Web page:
Are We Born with Religious Belief?

KIDS aren’t blank slates upon which we inscribe our religious or irreligious convictions. Rather, they arrive in the world with a strong, cognitively driven propensity for religious belief “preinstalled”.

That’s Justin Barrett’s argument in his book, Born Believers: The Science of Children’s Religious Belief.

Barrett, a psychologist at Fuller Theological Seminary, argues that when it comes to kids’ brains, the deck is stacked against atheism. Children come into this world predisposed toward believing in supernatural entities—their “minds are naturally tuned up to believe in gods generally, and perhaps God in particular.” Drawing from a wide array of studies and experiments, including his own, Barrett shows that kids don’t need to be indoctrinated into religion, because their hardwiring all but guarantees that they will be believers, of a sort, whether or not their parents want them to be.

Barrett devotes a good chunk of Born Believers to debunking the indoctrination hypothesis, the idea, as he puts it in the book, that “children believe because their parents (and other trusted adults) act as if they believe, and talk as if they believe.”

If our brains evolved, as Barrett argues, to find religion much easier to grasp onto than nonreligion, then this isn’t simply a matter of education or culture. As popular as the atheist view that having kids read Carl Sagan and Sam Harris from an early age will lead to a profoundly secular society is, it isn’t backed up by science. Not when religious beliefs stem from such foundational parts of our cognitive architecture.


5 thoughts on “Are We Born with Religious Belief?

  1. Einstein’s belief.

    “My Credo

    It is a special blessing to belong among those who can and may devote their best energies to the contemplation and exploration of objective and timeless things. How happy and grateful I am for having been granted this blessing, which bestows upon one a large measure of independence from one’s personal fate and from the attitude of one’s contemporaries. Yet this independence must not inure us to the awareness of the duties that constantly bind us to the past, present and future of humankind at large.

    Our situation on this earth seems strange. Every one of us appears here, involuntarily and uninvited, for a short stay, without knowing the why and the wherefore. In our daily lives we feel only that man is here for the sake of others, for those whom we love and for many other beings whose fate is connected with our own. I am often troubled by the thought that my life is based to such a large extent on the work of my fellow human beings, and I am aware of my great indebtedness to them.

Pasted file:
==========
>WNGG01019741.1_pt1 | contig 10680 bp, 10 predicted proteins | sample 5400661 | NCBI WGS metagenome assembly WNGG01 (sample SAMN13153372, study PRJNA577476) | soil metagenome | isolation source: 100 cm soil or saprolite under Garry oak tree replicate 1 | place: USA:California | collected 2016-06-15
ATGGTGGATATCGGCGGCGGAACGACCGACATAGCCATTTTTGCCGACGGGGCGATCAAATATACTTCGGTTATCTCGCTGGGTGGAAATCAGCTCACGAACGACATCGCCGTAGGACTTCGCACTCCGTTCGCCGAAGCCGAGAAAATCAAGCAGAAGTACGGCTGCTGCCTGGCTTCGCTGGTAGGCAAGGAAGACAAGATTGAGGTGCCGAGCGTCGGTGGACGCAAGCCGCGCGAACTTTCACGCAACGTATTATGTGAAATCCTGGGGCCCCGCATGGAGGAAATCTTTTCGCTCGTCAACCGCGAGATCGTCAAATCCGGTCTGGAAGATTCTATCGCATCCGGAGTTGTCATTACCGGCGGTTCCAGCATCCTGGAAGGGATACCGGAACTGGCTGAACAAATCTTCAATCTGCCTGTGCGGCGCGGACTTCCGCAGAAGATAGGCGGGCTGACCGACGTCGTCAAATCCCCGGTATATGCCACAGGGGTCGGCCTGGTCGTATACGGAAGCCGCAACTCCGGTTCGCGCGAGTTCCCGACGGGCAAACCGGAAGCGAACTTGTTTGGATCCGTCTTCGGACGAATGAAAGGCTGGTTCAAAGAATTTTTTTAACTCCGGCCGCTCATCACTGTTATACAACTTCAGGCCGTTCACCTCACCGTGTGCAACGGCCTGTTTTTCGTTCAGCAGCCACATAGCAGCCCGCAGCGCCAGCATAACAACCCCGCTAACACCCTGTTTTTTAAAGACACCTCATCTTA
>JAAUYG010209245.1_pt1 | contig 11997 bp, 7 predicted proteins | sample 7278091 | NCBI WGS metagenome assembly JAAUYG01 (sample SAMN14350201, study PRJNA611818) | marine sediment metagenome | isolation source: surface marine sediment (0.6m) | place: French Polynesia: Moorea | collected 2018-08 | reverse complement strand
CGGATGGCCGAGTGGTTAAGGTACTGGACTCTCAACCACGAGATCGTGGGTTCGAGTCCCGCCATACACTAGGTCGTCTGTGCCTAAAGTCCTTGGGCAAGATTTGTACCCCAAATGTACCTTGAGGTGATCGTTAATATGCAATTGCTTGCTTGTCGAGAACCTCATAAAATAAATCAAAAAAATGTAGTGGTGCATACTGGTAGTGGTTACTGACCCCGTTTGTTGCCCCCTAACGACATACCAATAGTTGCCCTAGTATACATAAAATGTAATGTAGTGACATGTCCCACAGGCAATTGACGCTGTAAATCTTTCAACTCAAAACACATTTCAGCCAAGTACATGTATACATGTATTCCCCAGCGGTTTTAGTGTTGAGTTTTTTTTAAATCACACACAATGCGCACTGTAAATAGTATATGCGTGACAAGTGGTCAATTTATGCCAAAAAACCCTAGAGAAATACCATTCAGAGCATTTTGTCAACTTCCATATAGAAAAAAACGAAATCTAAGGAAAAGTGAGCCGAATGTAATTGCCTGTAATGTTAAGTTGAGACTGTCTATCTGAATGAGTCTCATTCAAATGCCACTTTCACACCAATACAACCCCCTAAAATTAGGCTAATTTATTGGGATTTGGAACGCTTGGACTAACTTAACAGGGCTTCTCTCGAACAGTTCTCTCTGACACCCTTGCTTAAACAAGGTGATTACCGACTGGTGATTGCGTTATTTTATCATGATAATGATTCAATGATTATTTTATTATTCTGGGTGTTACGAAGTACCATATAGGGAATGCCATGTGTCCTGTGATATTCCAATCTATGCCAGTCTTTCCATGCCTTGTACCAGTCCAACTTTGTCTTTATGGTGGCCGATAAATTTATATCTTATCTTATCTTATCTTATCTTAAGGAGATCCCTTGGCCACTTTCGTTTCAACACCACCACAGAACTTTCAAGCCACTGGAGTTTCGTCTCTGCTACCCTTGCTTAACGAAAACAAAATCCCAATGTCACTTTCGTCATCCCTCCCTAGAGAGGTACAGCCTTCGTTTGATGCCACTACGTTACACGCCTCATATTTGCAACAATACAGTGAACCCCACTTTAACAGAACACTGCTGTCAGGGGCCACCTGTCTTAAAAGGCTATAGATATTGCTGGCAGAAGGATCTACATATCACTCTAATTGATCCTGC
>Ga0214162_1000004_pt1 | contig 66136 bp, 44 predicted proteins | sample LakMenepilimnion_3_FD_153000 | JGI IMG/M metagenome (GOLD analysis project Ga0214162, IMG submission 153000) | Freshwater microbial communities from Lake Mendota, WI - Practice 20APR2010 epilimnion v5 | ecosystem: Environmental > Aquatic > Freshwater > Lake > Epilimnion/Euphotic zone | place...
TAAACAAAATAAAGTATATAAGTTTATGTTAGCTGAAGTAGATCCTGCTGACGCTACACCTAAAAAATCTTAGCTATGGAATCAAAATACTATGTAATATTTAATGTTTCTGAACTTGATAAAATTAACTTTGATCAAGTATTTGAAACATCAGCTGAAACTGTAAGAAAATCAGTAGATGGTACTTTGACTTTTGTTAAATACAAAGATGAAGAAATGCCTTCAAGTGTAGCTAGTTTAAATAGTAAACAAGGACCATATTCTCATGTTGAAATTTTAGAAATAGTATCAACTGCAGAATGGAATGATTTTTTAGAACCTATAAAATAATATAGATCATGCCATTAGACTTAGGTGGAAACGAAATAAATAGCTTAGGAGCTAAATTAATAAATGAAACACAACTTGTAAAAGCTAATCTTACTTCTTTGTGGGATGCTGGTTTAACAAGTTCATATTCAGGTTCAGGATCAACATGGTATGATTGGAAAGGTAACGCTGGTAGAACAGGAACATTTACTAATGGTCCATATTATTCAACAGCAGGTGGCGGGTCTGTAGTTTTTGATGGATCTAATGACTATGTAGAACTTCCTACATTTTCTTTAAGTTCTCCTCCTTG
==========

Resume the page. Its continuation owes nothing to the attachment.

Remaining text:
I do not believe in free will. Schopenhauer’s words: ‘Man can do what he wants, but he cannot will what he wills,’ accompany me in all situations throughout my life and reconcile me with the actions of others, even if they are rather painful to me. This awareness of the lack of free will keeps me from taking myself and my fellow men too seriously as acting and deciding individuals, and from losing my temper.

    I have never coveted affluence and luxury and even despise them a good deal. My passion for social justice has often brought me into conflict with people, as has my aversion to any obligation and dependence I did not regard as absolutely necessary. I have a high regard for the individual and an insuperable distaste for violence and fanaticism. All these motives have made me a passionate pacifist and antimilitarist. I am against any chauvinism, even in the guise of mere patriotism.

    Privileges based on position and property have always seemed to me unjust and pernicious, as does any exaggerated personality cult. I am an adherent of the ideal of democracy, although I know well the weaknesses of the democratic form of government. Social equality and economic protection of the individual have always seemed to me the important communal aims of the state.

    Although I am a typical loner in daily life, my consciousness of belonging to the invisible community of those who strive for truth, beauty, and justice keeps me from feeling isolated.

    The most beautiful and deepest experience a man can have is the sense of the mysterious. It is the underlying principle of religion as well as of all serious endeavour in art and science. He who never had this experience seems to me, if not dead, then at least blind. To sense that behind anything that can be experienced there is a something that our minds cannot grasp, whose beauty and sublimely reaches us only indirectly: this is religiousness. In this sense I am religious. To me it suffices to wonder at these secrets and to attempt humbly to grasp with my mind a mere image of the lofty structure of all there is.”

    Sources: Evolving Thoughts, The Einstein Website


  2. Faith is not just Christianity, of course.

    “But Jesus didn’t call people to be Christians but to be disciples that practised all he taught, including the impossible bits like love your enemies and turn the other cheek. He believed the image of God was in everyone, even the enemy, and that to see this clearly meant that he was not truly an enemy but able to be transformed by love.” Tim Costello


  3. Pingback: Are We Born with Religious Belief? | Christians Anonymous

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